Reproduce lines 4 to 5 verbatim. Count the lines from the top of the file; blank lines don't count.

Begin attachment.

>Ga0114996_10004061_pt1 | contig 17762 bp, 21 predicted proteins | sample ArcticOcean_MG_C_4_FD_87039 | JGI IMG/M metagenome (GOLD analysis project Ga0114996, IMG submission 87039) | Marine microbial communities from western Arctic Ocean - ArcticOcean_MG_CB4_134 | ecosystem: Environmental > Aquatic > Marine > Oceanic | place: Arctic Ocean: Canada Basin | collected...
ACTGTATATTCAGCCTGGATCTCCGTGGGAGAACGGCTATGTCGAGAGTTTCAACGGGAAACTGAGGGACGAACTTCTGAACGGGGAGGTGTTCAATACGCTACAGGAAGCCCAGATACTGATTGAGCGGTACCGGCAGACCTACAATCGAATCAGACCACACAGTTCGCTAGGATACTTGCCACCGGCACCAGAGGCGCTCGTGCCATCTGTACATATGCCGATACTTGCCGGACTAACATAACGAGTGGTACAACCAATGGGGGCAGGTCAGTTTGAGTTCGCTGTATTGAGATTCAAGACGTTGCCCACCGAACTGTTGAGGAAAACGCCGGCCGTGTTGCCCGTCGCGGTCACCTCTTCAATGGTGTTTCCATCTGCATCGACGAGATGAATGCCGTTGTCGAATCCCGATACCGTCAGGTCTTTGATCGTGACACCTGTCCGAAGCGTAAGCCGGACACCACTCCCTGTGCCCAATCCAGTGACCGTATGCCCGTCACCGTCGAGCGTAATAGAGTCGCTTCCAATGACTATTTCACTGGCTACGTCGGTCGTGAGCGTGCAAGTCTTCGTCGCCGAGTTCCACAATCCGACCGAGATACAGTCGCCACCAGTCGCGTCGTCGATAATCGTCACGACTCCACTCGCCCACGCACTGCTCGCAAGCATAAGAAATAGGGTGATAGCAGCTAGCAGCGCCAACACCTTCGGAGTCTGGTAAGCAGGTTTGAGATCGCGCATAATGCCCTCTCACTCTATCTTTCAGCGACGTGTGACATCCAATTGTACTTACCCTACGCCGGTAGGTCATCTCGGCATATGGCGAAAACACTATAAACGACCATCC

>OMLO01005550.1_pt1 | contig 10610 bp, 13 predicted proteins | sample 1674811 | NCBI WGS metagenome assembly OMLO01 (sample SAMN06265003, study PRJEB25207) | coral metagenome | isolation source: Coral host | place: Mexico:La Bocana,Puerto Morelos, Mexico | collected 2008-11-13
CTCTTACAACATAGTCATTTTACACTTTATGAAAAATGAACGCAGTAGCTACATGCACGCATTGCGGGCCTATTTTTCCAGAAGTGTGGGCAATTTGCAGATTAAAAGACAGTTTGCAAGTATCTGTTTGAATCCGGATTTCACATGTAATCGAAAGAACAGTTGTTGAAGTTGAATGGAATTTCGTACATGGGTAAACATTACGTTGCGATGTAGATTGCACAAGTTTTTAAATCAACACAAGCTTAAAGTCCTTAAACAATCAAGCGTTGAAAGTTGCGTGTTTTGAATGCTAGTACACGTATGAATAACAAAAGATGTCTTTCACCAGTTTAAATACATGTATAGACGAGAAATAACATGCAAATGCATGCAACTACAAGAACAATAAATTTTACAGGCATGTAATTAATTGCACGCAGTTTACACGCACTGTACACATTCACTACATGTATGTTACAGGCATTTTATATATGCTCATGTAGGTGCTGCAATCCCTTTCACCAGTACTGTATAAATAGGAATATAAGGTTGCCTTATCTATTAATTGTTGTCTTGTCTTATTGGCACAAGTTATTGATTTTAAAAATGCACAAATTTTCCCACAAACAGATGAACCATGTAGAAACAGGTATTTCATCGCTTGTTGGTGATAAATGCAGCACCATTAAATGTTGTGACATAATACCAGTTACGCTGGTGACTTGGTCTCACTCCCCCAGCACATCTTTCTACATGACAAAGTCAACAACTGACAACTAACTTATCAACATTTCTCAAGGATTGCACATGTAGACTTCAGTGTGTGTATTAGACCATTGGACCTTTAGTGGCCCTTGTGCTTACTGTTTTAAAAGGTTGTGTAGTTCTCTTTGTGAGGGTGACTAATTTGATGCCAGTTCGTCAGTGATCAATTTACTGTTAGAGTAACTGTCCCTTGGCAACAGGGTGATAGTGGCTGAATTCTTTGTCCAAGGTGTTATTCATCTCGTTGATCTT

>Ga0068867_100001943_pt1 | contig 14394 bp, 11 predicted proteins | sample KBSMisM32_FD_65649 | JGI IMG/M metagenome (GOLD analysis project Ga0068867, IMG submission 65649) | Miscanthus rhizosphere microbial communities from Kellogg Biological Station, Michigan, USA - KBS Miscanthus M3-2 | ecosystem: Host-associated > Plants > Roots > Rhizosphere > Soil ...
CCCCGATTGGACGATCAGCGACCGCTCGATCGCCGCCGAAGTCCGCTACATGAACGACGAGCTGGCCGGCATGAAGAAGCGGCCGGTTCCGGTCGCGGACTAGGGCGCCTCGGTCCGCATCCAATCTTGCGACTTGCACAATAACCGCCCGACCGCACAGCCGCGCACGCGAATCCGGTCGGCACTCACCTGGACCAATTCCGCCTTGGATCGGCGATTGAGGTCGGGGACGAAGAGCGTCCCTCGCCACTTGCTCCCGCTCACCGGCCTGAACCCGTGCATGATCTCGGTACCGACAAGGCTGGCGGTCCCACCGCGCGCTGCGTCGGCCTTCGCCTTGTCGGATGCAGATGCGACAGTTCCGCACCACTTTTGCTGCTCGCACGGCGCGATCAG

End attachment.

CTCTTACAACATAGTCATTTTACACTTTATGAAAAATGAACGCAGTAGCTACATGCACGCATTGCGGGCCTATTTTTCCAGAAGTGTGGGCAATTTGCAGATTAAAAGACAGTTTGCAAGTATCTGTTTGAATCCGGATTTCACATGTAATCGAAAGAACAGTTGTTGAAGTTGAATGGAATTTCGTACATGGGTAAACATTACGTTGCGATGTAGATTGCACAAGTTTTTAAATCAACACAAGCTTAAAGTCCTTAAACAATCAAGCGTTGAAAGTTGCGTGTTTTGAATGCTAGTACACGTATGAATAACAAAAGATGTCTTTCACCAGTTTAAATACATGTATAGACGAGAAATAACATGCAAATGCATGCAACTACAAGAACAATAAATTTTACAGGCATGTAATTAATTGCACGCAGTTTACACGCACTGTACACATTCACTACATGTATGTTACAGGCATTTTATATATGCTCATGTAGGTGCTGCAATCCCTTTCACCAGTACTGTATAAATAGGAATATAAGGTTGCCTTATCTATTAATTGTTGTCTTGTCTTATTGGCACAAGTTATTGATTTTAAAAATGCACAAATTTTCCCACAAACAGATGAACCATGTAGAAACAGGTATTTCATCGCTTGTTGGTGATAAATGCAGCACCATTAAATGTTGTGACATAATACCAGTTACGCTGGTGACTTGGTCTCACTCCCCCAGCACATCTTTCTACATGACAAAGTCAACAACTGACAACTAACTTATCAACATTTCTCAAGGATTGCACATGTAGACTTCAGTGTGTGTATTAGACCATTGGACCTTTAGTGGCCCTTGTGCTTACTGTTTTAAAAGGTTGTGTAGTTCTCTTTGTGAGGGTGACTAATTTGATGCCAGTTCGTCAGTGATCAATTTACTGTTAGAGTAACTGTCCCTTGGCAACAGGGTGATAGTGGCTGAATTCTTTGTCCAAGGTGTTATTCATCTCGTTGATCTT

>Ga0068867_100001943_pt1 | contig 14394 bp, 11 predicted proteins | sample KBSMisM32_FD_65649 | JGI IMG/M metagenome (GOLD analysis project Ga0068867, IMG submission 65649) | Miscanthus rhizosphere microbial communities from Kellogg Biological Station, Michigan, USA - KBS Miscanthus M3-2 | ecosystem: Host-associated > Plants > Roots > Rhizosphere > Soil ...